President Donald Trump’s campaign filed a libel suit against The New York Times over an op-ed that claimed that it had an “overarching deal” with Vladimir Putin —help in defeating Hillary Clinton in 2016 in exchange for a pro-Russia foreign policy.
The article, The Real Trump-Russia Quid Pro Quo, was written by Max Frankel, the former executive editor of the Times, ran on March 27, 2019.
“There was no need for detailed electoral collusion between the Trump campaign and Vladimir Putin’s oligarchy because they had an overarching deal: the quid of help in the campaign against Hillary Clinton for the quo of a new pro-Russian foreign policy, starting with relief from the Obama administration’s burdensome economic sanctions. The Trumpites knew about the quid and held out the prospect of the quo,” Frankel wrote.
The lawsuit claims that the article “selectively refers to previously-reported contacts between a Russian lawyer and persons connected with the campaign.”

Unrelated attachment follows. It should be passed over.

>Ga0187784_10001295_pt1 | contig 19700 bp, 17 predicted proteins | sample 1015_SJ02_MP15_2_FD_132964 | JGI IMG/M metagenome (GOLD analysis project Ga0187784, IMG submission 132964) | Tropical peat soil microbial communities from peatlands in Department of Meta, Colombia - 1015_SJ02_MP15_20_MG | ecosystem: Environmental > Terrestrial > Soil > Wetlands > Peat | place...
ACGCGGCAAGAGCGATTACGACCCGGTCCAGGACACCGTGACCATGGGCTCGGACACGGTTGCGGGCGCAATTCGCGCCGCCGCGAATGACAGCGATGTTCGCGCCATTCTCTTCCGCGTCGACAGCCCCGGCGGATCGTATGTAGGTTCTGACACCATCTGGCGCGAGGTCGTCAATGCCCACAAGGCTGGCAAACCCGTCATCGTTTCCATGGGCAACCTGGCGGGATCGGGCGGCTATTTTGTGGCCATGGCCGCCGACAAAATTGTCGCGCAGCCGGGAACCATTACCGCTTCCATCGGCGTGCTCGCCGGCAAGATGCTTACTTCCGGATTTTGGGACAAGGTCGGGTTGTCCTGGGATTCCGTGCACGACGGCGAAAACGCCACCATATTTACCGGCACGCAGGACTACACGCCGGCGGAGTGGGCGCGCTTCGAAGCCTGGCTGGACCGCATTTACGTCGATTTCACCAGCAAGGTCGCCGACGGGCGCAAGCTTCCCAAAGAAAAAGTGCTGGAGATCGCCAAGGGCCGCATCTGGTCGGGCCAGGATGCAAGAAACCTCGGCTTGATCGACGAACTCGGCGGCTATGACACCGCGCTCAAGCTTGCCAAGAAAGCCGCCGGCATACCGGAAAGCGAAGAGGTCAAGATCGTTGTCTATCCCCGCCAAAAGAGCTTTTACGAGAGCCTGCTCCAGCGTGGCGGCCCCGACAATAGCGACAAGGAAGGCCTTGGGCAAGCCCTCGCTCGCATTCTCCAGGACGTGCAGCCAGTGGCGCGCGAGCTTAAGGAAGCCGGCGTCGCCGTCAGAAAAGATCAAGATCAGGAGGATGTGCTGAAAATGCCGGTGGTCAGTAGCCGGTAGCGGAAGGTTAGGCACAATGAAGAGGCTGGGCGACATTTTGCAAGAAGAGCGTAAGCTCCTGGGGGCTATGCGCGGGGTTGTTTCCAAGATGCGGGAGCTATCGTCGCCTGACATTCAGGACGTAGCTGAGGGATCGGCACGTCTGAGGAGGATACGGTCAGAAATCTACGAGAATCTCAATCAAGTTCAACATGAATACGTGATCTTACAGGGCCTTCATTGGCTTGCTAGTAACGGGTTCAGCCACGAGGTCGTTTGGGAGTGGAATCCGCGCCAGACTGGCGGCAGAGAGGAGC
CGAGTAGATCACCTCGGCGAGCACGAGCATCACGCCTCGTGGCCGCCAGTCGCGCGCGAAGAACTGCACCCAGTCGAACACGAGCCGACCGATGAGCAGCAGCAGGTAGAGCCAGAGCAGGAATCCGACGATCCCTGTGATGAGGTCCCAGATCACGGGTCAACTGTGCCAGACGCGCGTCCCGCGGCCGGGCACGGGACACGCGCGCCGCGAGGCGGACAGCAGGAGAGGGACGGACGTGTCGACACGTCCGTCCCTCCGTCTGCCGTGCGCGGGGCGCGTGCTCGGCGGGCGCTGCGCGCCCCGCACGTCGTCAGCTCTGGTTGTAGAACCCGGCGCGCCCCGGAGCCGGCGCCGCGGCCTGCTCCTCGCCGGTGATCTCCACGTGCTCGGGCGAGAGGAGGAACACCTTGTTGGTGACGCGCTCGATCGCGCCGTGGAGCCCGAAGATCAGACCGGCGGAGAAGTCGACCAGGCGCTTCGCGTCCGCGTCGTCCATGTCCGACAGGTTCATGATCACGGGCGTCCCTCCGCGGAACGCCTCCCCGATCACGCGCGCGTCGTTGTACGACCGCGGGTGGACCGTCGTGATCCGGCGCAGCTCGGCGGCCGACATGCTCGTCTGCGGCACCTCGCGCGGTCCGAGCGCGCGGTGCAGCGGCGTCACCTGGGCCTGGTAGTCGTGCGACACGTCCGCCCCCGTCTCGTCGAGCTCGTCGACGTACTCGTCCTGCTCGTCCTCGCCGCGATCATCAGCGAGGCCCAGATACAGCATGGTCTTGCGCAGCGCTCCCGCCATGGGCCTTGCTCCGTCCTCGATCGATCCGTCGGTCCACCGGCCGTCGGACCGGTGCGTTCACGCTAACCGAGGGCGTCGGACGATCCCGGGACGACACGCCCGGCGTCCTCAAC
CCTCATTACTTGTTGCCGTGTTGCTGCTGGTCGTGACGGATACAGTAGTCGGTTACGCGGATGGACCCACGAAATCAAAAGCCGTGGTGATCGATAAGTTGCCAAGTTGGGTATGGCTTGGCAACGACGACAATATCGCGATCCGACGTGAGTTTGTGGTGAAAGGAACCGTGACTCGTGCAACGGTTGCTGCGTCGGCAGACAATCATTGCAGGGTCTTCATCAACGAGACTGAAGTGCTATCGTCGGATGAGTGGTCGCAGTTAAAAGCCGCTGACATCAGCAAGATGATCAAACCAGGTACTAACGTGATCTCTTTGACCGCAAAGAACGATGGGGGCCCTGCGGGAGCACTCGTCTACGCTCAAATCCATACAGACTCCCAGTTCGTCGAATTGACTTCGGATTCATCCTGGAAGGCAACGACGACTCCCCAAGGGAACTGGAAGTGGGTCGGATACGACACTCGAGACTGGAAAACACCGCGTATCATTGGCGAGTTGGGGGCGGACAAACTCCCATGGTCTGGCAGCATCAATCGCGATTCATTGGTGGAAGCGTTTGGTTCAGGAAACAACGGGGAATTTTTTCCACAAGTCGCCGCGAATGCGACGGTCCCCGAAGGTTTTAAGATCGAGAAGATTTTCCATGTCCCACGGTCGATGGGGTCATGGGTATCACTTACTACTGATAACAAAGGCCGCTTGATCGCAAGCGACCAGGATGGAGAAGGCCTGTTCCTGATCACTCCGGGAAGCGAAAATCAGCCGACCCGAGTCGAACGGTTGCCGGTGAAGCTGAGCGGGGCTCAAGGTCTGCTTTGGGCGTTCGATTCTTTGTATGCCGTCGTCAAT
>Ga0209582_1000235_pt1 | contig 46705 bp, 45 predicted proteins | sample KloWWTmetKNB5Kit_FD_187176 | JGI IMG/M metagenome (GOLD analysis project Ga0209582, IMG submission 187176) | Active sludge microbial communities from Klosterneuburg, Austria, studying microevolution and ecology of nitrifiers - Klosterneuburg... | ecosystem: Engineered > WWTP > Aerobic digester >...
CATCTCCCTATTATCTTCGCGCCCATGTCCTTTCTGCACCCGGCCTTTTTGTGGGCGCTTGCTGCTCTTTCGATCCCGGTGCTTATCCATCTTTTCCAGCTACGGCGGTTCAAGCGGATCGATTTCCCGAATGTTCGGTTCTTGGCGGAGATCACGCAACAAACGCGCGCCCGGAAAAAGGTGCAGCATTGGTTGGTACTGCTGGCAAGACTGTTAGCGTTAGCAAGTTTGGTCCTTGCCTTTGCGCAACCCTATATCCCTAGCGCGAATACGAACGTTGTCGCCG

The Trump campaign claims that the article “insinuates that these contacts must have resulted in a quid pro quo or a deal, and the defamatory article does not acknowledge that, in fact, there had been extensive reporting, including in The Times, that the meetings and contacts that the defamatory article refers to did not result in any quid pro quo or deal between the Campaign and Russia, or anyone connected with either of them.”
A spokesperson for the Times said, “The Trump Campaign has turned to the courts to try to punish an opinion writer for having an opinion they find unacceptable. Fortunately, the law protects the right of Americans to express their judgments and conclusions, especially about events of public importance. We look forward to vindicating that right in this case.”
The campaign is represented by Charles Harder, who has represented Donald and Melania Trump in other legal threats and libel actions.
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